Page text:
Developer agrees to a smaller Shelley's Fields

May 03, 2007|By Laura Barnhardt | Laura Barnhardt,sun reporter

The children will get to play on new fields. The developer will build houses. Yet, trees will be preserved, and fewer cars will travel the rural roads.

As part of a tentative agreement between a northern Baltimore County developer and a nearby community association, the Shelley's Fields athletic complex will be scaled back. And one of the most contentious aspects of the original plan, a large indoor arena, has been scrapped.

The two sides unveiled the details of their settlement at a hearing before the county's deputy zoning commissioner yesterday.

The community group has agreed to drop its legal challenge to the project, meaning the athletic fields could be built faster.

"It's a compromise everyone can live with," Lawrence E. Schmidt, the lawyer representing the Hereford Zone Recreation and Parks Council, said yesterday after the hearing.

Randy Shelley, owner of the 153.8-acre parcel about five miles east of Interstate 83 off Middletown Road, received a change in a zoning designation on the property in 2004 and had agreed to donate land and money for a recreational complex.

Although many residents agreed that local youth teams need the athletic fields, development is often a source of debate in the area.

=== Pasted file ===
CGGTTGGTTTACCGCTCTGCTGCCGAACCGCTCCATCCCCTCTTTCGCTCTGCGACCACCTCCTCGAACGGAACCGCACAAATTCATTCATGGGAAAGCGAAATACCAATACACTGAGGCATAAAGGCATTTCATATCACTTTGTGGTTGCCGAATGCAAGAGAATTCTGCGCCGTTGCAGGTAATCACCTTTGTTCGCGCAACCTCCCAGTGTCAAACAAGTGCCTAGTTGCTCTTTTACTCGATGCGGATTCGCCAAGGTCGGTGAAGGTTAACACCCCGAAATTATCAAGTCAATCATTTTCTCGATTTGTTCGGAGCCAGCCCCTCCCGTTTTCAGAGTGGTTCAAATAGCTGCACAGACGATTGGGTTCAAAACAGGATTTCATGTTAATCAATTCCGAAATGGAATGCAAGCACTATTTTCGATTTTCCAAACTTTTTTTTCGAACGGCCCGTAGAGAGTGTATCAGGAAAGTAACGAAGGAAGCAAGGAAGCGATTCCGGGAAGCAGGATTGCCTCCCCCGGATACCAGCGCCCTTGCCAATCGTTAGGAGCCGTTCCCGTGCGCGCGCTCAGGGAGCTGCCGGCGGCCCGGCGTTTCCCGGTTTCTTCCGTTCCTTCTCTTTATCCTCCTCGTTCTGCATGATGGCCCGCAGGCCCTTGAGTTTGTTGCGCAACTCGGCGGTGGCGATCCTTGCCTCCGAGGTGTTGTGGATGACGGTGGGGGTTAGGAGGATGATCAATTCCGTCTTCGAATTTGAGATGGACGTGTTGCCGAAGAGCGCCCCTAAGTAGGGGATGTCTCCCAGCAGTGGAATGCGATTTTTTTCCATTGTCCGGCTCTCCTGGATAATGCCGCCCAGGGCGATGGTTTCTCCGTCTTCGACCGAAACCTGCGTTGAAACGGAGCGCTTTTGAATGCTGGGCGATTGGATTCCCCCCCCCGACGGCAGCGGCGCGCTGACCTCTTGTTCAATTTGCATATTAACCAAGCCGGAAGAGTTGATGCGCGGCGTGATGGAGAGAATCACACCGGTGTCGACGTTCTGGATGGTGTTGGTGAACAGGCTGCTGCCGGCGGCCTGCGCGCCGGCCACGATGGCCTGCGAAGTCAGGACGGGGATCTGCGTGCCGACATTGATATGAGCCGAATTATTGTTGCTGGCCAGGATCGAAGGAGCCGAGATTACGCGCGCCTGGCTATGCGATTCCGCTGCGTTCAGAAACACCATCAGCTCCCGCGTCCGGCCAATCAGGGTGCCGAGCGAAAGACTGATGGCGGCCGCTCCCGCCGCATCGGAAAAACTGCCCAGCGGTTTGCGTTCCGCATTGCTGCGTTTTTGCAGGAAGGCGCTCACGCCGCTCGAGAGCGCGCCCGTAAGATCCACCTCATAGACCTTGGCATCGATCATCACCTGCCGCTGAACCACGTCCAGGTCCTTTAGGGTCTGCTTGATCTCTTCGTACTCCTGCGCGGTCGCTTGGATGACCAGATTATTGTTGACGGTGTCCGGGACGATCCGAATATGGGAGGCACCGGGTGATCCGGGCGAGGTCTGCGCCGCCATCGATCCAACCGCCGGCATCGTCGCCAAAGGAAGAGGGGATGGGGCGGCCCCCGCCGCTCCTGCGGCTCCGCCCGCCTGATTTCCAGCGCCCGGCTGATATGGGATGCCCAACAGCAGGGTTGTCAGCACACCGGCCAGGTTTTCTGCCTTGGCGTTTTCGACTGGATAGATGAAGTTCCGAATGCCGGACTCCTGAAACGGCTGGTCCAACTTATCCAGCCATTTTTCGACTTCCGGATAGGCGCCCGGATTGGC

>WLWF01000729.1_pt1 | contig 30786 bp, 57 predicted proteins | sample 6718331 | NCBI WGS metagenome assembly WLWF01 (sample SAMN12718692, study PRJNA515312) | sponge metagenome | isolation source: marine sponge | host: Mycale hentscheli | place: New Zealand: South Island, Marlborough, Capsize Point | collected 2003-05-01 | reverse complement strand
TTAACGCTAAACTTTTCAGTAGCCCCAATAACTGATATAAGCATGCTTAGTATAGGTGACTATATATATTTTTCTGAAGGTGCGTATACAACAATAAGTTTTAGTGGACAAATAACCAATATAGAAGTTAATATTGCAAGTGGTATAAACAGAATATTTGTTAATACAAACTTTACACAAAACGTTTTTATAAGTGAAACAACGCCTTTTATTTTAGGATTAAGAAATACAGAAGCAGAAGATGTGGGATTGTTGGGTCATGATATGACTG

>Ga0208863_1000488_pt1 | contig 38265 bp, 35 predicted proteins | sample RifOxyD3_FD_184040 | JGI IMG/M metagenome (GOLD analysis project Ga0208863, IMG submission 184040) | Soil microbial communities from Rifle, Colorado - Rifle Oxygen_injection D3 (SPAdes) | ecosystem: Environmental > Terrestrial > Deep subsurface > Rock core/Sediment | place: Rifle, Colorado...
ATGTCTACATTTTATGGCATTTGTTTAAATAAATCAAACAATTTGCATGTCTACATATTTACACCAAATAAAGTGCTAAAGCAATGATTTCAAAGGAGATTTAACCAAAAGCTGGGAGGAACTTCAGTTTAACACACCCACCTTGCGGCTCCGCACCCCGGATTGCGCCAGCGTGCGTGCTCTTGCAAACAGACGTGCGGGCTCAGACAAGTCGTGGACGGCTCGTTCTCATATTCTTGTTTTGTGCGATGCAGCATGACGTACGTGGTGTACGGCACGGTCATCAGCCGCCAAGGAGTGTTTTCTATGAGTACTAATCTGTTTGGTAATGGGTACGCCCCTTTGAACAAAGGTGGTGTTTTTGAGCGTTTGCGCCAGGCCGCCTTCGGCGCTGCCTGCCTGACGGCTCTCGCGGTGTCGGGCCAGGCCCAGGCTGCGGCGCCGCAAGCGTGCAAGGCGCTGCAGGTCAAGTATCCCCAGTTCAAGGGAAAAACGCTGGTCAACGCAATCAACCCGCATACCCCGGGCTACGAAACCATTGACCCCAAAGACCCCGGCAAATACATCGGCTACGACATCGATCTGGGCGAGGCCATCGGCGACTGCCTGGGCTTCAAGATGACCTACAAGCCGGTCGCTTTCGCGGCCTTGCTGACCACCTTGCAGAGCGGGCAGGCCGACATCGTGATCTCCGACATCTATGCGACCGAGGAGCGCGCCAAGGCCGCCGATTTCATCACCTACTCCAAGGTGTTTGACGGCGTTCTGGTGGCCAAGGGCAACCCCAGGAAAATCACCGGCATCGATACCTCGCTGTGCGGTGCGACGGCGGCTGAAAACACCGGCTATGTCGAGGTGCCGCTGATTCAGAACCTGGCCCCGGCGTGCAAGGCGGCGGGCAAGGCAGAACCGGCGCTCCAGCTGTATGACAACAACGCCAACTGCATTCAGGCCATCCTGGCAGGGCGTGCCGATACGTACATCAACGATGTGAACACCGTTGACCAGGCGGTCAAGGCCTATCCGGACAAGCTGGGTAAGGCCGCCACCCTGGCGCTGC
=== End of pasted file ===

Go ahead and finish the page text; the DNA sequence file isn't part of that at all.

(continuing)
Some residents were upset by the scale of the recreational complex, which was originally proposed to include a 32,000-square-foot indoor facility, six fields and nearly 600 parking spaces. They were concerned about the project's potential impact on traffic and storm water management and the loss of undeveloped land.

As part of the deal, Shelley will build 20 homes. Eighteen of them will be on 1.5-acre plots, down from 19 homes originally proposed. An additional two houses will be built closer to the recreational complex on property currently zoned for agricultural preservation, the lawyers said.

According to the new proposal, the number of parking spaces is being trimmed from 591 to 338. Because the arena won't be built, there will be no winter activities at the complex, reducing the number of cars traveling along Middletown Road during those months.

"This is a significant compromise," said Dr. Barbara A. Cochran, a local internist who has protected her nearby land from development. "As far as we're concerned, this is a win."

A 56-acre portion of Shelley's Fields near the recreational complex will be preserved, blocking future development, said J. Carroll Holzer, the attorney for the Freeland Community Association.

"That was one of the community's bigger concerns - what happened if the county wanted to expand and put in 10 more baseball fields at some point," said Holzer. "All of the environmental concerns are satisfied by this settlement."

Andy Rathgeber, president of the Freeland Community Association, said the residents also feared that if the arena had been approved, a precedent would be set to allow other large buildings to be constructed in areas zoned for agricultural preservation.

Not all residents are happy with the revised Shelley's Fields project. One preservation group, the Freeland Legacy Alliance, had not agreed as of yesterday to drop its opposition.

The revised development is also subject to the approval of county officials.

But without a court challenge by the Freeland Community Association, Shelley said, the local sports teams probably would be able to use the fields much faster.

The compromise, he said, "gets the kids playing soccer and lacrosse sooner."

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